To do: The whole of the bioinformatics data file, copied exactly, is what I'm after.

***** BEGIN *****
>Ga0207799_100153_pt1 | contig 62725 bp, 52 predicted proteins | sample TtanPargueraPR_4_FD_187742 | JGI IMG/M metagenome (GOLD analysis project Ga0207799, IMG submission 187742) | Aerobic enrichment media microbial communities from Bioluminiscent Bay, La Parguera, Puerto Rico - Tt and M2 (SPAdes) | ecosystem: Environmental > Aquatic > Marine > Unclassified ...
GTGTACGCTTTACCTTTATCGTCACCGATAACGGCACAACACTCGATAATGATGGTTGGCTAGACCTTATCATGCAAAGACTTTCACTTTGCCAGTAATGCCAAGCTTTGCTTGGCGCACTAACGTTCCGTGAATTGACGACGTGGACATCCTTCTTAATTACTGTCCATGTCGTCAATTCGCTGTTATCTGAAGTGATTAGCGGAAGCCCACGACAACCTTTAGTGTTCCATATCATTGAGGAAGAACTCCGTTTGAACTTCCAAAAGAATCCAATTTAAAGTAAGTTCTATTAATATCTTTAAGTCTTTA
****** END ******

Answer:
>Ga0207799_100153_pt1 | contig 62725 bp, 52 predicted proteins | sample TtanPargueraPR_4_FD_187742 | JGI IMG/M metagenome (GOLD analysis project Ga0207799, IMG submission 187742) | Aerobic enrichment media microbial communities from Bioluminiscent Bay, La Parguera, Puerto Rico - Tt and M2 (SPAdes) | ecosystem: Environmental > Aquatic > Marine > Unclassified ...
GTGTACGCTTTACCTTTATCGTCACCGATAACGGCACAACACTCGATAATGATGGTTGGCTAGACCTTATCATGCAAAGACTTTCACTTTGCCAGTAATGCCAAGCTTTGCTTGGCGCACTAACGTTCCGTGAATTGACGACGTGGACATCCTTCTTAATTACTGTCCATGTCGTCAATTCGCTGTTATCTGAAGTGATTAGCGGAAGCCCACGACAACCTTTAGTGTTCCATATCATTGAGGAAGAACTCCGTTTGAACTTCCAAAAGAATCCAATTTAAAGTAAGTTCTATTAATATCTTTAAGTCTTTA